Here is a list of all the postings Mike Rolls has made in our forums. Click on a thread name to jump to the thread.
|Thread: Damm where have they all gone|
Buy on line?
|Thread: Battle of Britain Day 15th Sept|
Terrific - haven't seen them in years, unfortunately, but I will never forget them flying overhead completely out of the blue at Guildford years ago just as I was packing up from a morning's flying. Six Merlins - magic.
My own O/D Spitfire (1/10 scale for hand launch) is probably not going to be ready in time - I'm a slow builder - but I am determined to have some sort of Spitfire in the air on the day, even if it is a 12" chuck glider!
Very true. Bomber Command had the highest loss ratio over the war of just about anybody. 55,000 deaths of chaps of an average age of 22.
That sounds great, Phil - wish I could be there to see it.
Go for it, guys!
As I am sure we all know, Wednesday, 15th of September is Battle of Britain day. This year the Battle is 70 years ago, and few indeed of 'The Few' are still with us. On another forum I visit, somebody suggested that as a very minor tribute to those days we should get as many moddels of the a/c which won the battle - the Hurricane and Spitfire - into the air. Doesn't matter if it is a 1/3 size super scale model or a KK 3/11 rubber model - get it aloft (and as the Blenheim and Defiant were on Fighter Command strength at the time - if you have a model - go for it)
|Thread: Aircraft Weight|
Incidentally, the spreadsheet I set up also uses the formulae from Alisdair Sutherland's book to calculate the CG position.
Yes - I also use a 'moment calculator' to make sure that the cg comes somewhere near. I ignored it once - and had to add three ounces of lead to the nose of what was otherwise a 16 ounce model!
Oh, should have said - I only use the spreadsheet when I am designing something which does not resemble any of my previous models.
Leaving aside the arguments (with which I agree) against using the Christmas Bullet as a prototype for a trainer, there are two ways or reasonably estimating the weight of a model before starting to build it:
1. Experience of similar designs - and I mean similar, not vaguely like, or
2. Use a spreadsheet. For this method you need to have roughed out the structural design e.g., 2x 1/4 sq. spruce spare 48 inches long, 4 servos at 1 ounce each, etc. This is the system I use and I find that I am normally within 10% of the final weight.
|Thread: Vic Smeed Popsie X2|
'C' grain is the best material for ribs.
|Thread: Cleaning sole of covering iron after covering with solar film?|
I've always used cellulose thinners on a piece of paper towel. Never bothered with letting the iron cool until the day I found myself holding a blazing piece of kitchen towel, which I dropped pretty quickly. Fortunately I was cleaning the iron in the garage with a bare concrete floor, instead of in the shed ankle deep in balsa shavings..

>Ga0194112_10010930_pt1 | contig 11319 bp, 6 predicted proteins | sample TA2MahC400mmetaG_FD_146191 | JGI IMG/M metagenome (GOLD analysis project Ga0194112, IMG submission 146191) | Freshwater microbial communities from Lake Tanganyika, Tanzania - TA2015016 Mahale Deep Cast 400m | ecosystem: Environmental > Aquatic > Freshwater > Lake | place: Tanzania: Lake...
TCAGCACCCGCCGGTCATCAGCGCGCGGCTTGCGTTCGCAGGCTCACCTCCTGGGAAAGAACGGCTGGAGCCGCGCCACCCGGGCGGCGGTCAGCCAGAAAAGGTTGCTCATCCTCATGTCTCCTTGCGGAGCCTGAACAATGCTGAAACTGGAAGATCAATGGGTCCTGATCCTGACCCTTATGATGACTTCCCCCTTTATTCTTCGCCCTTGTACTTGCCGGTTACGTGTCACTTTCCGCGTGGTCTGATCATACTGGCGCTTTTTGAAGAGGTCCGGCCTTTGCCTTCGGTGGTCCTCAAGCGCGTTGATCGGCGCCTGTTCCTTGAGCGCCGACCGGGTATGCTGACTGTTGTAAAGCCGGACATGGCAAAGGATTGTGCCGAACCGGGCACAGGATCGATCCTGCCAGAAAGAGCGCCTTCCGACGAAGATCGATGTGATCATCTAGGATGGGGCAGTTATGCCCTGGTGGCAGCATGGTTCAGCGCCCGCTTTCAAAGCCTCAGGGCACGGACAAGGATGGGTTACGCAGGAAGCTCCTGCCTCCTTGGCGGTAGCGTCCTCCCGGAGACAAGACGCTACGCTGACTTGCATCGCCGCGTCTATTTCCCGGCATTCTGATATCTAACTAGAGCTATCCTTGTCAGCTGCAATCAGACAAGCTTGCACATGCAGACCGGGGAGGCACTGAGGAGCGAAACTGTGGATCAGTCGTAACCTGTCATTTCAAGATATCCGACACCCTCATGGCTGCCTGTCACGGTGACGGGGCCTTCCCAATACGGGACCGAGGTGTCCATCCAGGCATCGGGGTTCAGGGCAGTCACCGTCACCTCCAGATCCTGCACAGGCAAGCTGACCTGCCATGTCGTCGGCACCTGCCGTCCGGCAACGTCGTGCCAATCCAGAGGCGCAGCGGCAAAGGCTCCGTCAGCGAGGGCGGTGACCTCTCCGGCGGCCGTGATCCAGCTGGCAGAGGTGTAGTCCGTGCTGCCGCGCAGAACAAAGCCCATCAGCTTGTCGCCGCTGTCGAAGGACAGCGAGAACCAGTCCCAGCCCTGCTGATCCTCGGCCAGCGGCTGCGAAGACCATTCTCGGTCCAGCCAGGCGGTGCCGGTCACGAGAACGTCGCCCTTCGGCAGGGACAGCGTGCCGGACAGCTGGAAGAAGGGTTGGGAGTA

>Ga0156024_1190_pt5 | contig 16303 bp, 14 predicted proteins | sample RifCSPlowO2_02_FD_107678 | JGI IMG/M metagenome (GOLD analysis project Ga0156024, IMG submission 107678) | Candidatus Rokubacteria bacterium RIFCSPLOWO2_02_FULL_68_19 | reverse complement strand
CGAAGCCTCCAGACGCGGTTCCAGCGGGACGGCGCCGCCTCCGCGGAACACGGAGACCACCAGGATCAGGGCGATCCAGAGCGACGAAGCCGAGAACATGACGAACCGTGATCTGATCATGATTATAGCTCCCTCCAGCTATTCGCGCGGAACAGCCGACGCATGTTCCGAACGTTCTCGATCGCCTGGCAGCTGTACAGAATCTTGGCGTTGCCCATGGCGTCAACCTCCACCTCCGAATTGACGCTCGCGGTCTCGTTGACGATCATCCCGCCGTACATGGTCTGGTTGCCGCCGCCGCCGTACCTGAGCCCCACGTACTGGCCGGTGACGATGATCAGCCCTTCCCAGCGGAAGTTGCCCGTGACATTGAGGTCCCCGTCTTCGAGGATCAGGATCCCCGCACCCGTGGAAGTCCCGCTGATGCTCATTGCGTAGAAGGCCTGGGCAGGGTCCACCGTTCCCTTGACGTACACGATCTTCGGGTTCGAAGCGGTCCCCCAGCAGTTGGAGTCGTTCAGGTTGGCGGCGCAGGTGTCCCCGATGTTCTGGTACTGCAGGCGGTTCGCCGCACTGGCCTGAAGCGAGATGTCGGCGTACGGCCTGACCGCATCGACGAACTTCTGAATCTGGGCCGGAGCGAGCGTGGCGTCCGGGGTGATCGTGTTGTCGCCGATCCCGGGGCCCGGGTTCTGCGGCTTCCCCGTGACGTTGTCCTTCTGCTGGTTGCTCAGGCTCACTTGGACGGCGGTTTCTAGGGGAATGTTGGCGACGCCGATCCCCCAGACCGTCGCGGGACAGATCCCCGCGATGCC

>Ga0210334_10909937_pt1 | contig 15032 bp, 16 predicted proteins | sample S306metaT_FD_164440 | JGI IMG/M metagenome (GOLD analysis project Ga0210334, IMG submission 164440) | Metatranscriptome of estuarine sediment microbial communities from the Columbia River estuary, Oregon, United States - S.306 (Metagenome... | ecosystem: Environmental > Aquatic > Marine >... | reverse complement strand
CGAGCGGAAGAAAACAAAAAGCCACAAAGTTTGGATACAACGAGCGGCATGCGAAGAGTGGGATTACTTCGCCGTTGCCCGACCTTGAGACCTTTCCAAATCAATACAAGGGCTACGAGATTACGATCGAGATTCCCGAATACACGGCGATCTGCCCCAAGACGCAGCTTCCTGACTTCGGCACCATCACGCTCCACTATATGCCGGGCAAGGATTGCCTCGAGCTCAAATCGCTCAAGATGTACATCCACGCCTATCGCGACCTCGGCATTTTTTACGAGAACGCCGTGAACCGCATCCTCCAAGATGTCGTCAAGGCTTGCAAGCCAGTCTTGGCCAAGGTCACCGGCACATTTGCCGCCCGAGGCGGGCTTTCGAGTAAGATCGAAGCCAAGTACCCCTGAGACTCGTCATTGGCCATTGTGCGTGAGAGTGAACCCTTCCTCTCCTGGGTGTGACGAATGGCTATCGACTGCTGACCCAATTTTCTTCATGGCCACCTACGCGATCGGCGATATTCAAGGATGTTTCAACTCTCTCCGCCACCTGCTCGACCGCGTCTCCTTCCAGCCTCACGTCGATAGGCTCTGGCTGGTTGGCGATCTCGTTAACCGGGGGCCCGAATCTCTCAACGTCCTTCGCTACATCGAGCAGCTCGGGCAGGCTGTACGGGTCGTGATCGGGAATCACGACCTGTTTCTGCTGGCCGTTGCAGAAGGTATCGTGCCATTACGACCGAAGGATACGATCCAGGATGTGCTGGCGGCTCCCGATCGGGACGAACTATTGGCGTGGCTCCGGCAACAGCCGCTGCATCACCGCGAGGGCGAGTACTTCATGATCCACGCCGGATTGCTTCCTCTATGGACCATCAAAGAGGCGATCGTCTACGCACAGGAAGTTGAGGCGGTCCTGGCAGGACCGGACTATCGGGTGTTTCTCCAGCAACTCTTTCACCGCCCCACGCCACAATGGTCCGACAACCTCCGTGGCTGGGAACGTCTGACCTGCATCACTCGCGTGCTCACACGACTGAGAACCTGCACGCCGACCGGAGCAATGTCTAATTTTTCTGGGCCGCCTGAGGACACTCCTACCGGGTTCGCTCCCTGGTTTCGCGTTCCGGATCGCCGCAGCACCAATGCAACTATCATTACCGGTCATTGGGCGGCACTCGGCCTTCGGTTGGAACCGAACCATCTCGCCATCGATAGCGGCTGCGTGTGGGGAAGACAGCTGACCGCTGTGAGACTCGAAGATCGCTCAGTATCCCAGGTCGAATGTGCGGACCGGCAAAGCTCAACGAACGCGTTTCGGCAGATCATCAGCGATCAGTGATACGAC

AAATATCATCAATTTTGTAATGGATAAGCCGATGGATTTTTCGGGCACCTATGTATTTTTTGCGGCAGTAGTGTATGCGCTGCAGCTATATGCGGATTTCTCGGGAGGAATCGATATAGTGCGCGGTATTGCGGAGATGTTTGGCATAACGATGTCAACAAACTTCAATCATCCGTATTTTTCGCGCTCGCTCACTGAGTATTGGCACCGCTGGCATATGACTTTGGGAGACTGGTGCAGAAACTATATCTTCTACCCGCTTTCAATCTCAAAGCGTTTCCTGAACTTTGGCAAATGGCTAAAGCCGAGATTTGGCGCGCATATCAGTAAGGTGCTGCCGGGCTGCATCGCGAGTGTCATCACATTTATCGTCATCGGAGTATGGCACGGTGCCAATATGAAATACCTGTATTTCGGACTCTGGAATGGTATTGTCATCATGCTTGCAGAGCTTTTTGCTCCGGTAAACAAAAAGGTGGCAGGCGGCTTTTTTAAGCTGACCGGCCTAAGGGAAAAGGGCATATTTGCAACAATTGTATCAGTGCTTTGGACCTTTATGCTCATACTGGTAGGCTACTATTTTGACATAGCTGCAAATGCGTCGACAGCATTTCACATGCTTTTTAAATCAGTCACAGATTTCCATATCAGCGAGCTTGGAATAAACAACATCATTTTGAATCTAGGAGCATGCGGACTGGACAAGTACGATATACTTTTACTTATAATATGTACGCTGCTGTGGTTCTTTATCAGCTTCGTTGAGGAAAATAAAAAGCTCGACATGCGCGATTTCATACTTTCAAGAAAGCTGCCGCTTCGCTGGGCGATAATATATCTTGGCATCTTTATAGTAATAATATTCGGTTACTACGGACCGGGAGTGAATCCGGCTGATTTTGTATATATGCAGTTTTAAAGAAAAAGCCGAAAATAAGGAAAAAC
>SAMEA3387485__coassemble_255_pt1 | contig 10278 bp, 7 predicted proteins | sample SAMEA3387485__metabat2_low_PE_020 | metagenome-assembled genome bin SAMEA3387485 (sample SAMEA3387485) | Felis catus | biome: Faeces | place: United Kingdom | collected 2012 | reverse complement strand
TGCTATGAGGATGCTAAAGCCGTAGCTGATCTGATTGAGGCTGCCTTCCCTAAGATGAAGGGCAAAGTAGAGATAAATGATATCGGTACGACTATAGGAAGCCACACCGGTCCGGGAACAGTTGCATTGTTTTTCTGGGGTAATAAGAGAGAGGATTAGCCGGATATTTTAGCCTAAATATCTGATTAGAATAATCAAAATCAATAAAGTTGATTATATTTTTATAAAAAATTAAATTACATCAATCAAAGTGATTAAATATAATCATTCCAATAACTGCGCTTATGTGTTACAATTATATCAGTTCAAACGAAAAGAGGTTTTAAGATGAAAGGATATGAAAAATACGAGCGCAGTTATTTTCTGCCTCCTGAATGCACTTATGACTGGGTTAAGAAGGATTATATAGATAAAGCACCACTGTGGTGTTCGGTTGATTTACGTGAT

|Thread: Vic Smeed Popsie X2|
I should have made the point that, like balsa, spruce does vary in weight - although not to the same extent. I have assumed close grained spruce (usually pretty dark in colour). Some open grained spruce can be a good bit lighter, but not as strong, as the close grained stuff.
Yes it is - although you need to be careful i selecting it. Decent spruce, compared to hard (14-16 lb/cu.ft) balsa is roughly 1.6 times more resistant to bending, size for size., which is the important figure to consider in spar strength. On the other hand, it is roughly three times heavier, so weight for weight, hard balsa is the more efficient. When they want to achieve greater strength in bending, most folk tend to use the same size spruce as the original balsa, or perhaps a little smaller, but don't go down to the same weight - that would reduce strength, not increase it. for example, a piece of hard balsa 3/16 square will weigh about the same as a piece of spruce 3/16x1/16. Assuming that the spruce is arranged with the greater dimension vertically, the balsa spar will be roughly 50% stronger in bending,
Another thing to bear in mind, is the actual spar structure. The most efficient spar in bending, weight for weight, is an I-beam .
Just checked - it was indeed Bill Dean
The comments on the Southerner could be taken to mean that Vic designed it - I'm sure that wasn't the intention, but for the record it was a Keil Kraft design. Can't remember offhand if it was Bill Dean who designed it, but I think so.
|Thread: Tatty treasures|
1949 ED Bee
1951 Allbon Javelin
1951 ED Racer
1954 Elfin 149
1956 Oliver Tiger III
|Thread: Dad's final creation flies|
|Thread: Pilot, Builder or Both?|
I'm another designer/builder/flyer. Started modelling in 1946 with chuck gliders, been modelling ever since, although for a few years in the 60s it was static models only - no spare time to fly - but couldn't wait to get back to flying. Tried just about everything except helicopters, from indoor microfilm to C/L team racers, F/F rubber to sports R/C, etc. About 80% of my models have been own design - somehow, I just don't get the same satisfaction from flying somebody elese's design and even less with an ARTF - although I have put a few of them together.
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